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Why Eurasia matters to the West

Whilst a number of states have recently expressed their desire to support Ukraine, many internal critics have challenged this outlook. The West must now commit to the region in order to avoid further conflict.

January 24, 2022 - Mark Temnycky - Articles and Commentary

Monument to sunken ships in Sevastopol, in Russian occupied Crimea. Photo: Svetlana Lukienko / Shutterstock

Earlier this month, officials from the United States, NATO and the Organisation for Security and Cooperation in Europe met with Russian dignitaries to discuss the recent military build-up near Eastern Ukraine.

To date, the international community has condemned Moscow’s aggressive behaviour. Over the past few decades, Russia has launched military incursions into Georgia and Ukraine, occupied parts of Moldova and the Caucasus, meddled in international elections, and orchestrated several cyber-attacks. The West has implemented numerous sanctions to punish Russia, but the Kremlin has still not altered its behaviour.

While western political leaders and elected officials have expressed their solidarity with these Eurasian states, others have been less keen. Over the past few weeks, fellows at prominent think tanks, news pundits, editors, and former government officials across the US have expressed their opinions on NATO expansion and Russian aggression. Their arguments centre around three themes. Firstly, they believe that providing military assistance to Ukraine or Georgia would destabilise the conflicts in these states. Secondly, these countries should not be allowed to join NATO. Finally, they argue that these Eurasian states are not strategically significant to the United States or Europe.

This cannot be further from the truth.

Russia has endured severe costs since its illegal annexation of Crimea and its military incursion into the Donbas region. The Russian Federation has spent billions of US dollars annually occupying these territories. Russia’s assault on Ukraine has also resulted in the deaths of over 14,000 and the displacement of nearly two million. If the West was to provide lethal weaponry to Ukraine, however, this could deter the Russians. A better-equipped Ukrainian military would be able to delay a second Russian invasion, but this would lead to many more deaths. Russian President Vladimir Putin understands these potential consequences. He would most likely not want to risk his high domestic popularity rating for a failed and deadly operation in Eastern Ukraine.

Opponents of western expansion also argue that admitting countries such as Georgia, Moldova and Ukraine into organisations such as the European Union and NATO would aggravate Russia. They claim that Russia would no longer meddle in these countries’ affairs if they simply renounced their western aspirations.

These critics should be reminded that these countries were invaded before they announced such desires. It could be argued that the absence of these countries from western organisations ultimately allowed the Russians to meddle in their affairs. Since the 1990s, Russia has occupied Transnistria in Moldova, Abkhazia and South Ossetia in Georgia, Crimea and the Donbas in Ukraine, and the Nagorno-Karabakh region of Azerbaijan. Meanwhile, Belarus has slowly morphed into a Russian client state. With the recent events in Kazakhstan, Russia sent thousands of troops to the Central Asian state to mitigate the situation. Had these countries joined western organisations following the collapse of the Soviet Union, then perhaps they would not have been invaded.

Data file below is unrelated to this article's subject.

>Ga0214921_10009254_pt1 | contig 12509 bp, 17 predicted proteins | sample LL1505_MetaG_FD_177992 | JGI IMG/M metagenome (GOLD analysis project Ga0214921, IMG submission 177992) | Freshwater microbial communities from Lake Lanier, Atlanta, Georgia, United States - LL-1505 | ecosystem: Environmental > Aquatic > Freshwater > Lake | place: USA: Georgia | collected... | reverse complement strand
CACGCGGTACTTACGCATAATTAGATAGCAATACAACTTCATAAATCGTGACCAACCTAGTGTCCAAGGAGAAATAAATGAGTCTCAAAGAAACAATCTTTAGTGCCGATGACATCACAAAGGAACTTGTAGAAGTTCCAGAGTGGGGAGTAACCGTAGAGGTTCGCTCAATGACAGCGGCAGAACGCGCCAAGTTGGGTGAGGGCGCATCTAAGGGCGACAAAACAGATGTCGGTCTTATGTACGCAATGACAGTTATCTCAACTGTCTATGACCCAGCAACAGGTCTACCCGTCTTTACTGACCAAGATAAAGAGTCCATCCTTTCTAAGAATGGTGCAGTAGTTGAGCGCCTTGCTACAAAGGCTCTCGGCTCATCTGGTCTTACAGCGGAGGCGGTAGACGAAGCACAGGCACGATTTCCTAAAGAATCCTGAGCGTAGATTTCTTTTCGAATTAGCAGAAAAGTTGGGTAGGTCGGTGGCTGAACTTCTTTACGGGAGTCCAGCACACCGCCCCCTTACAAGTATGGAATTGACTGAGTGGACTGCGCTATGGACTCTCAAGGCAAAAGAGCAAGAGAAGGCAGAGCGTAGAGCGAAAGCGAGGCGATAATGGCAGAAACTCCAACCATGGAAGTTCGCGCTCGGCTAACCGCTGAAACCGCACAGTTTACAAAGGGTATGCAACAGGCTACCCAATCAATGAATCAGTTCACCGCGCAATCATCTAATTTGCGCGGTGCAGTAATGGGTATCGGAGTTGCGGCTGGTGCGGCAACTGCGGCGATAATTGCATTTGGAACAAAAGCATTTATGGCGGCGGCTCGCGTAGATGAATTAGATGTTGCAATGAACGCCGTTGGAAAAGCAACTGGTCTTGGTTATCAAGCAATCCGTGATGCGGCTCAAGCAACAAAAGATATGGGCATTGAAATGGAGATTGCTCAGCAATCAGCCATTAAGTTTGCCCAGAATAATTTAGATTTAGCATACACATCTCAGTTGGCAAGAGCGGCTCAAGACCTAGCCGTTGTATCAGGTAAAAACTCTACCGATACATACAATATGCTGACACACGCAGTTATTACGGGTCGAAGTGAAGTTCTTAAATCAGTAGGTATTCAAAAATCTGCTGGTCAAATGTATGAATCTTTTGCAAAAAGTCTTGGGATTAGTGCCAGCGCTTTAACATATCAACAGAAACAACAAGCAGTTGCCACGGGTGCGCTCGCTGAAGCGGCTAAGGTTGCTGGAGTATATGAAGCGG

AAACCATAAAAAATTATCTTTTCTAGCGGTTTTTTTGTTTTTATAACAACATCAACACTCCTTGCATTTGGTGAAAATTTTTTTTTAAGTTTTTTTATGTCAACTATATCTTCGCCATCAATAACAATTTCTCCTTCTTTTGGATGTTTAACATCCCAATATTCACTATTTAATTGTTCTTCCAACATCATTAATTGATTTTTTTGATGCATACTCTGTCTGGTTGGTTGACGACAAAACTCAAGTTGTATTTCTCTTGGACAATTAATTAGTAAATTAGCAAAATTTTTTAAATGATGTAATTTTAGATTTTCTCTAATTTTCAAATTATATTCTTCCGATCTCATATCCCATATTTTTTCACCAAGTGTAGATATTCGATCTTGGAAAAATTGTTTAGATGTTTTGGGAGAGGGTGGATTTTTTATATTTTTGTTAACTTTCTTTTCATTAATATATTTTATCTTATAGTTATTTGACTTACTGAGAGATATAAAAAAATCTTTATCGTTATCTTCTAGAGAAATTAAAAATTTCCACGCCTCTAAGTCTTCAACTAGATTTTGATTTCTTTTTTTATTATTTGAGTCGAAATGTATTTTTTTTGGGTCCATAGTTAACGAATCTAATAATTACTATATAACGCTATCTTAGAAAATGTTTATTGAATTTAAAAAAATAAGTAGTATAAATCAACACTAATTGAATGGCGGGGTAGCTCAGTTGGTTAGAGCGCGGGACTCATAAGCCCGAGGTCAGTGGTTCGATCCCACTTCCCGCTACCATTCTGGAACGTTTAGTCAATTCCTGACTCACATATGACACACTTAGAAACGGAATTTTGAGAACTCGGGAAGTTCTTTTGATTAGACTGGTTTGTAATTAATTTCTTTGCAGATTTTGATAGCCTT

Finally, there are several reasons why the West should care about Eurasia. First, several regional countries, particularly Ukraine, serve as a buffer zone between Russia and the West. Capturing Ukraine would give Russia direct access to the heart of Europe. This would put Moldova, the Caucasus and Central Europe on edge as it could lead to future conflicts between Russia and the West. A certified Nord Stream 2 would also give Moscow additional leverage over the European continent, as it would become heavily reliant on Russian gas. This was most apparent during the recent European energy crisis.

Second, Georgia, Moldova and Ukraine will become regional success stories if they are able to  enhance their democratic processes. Reforming their governments, promoting transparency, and eliminating corruption would strengthen these countries’ democracies and national security. It would demonstrate to other countries in the region that they can distance themselves from their authoritarian past. Recent protest movements in Eurasia have shown that citizens in these countries want their governments to treat them with dignity and respect. Promoting and establishing democracies in these Eurasian states would achieve this goal.

Third, if the West fails to defuse the situation with Russia, this will demonstrate that the West cannot hold aggressive states accountable for their behaviour. Authoritarian rulers would continue to meddle in the affairs of their neighbours without consequence, and international law would become meaningless.

Overall, the US, NATO and OSCE must pressure the Kremlin to alter its behaviour. If these western officials can successfully deter Russia, this will lead to a freer and more prosperous Eurasia. It will also create greater stability in the region. But if the West attempts a new reset with Russia, this will signal to autocrats around the world that it cannot hold these countries accountable for their actions. This would lead to greater instability around the globe, and such an outcome would be both dangerous and costly.

Mark Temnycky is an accredited freelance journalist covering Eastern Europe and a nonresident fellow at the Atlantic Council’s Eurasia Center.

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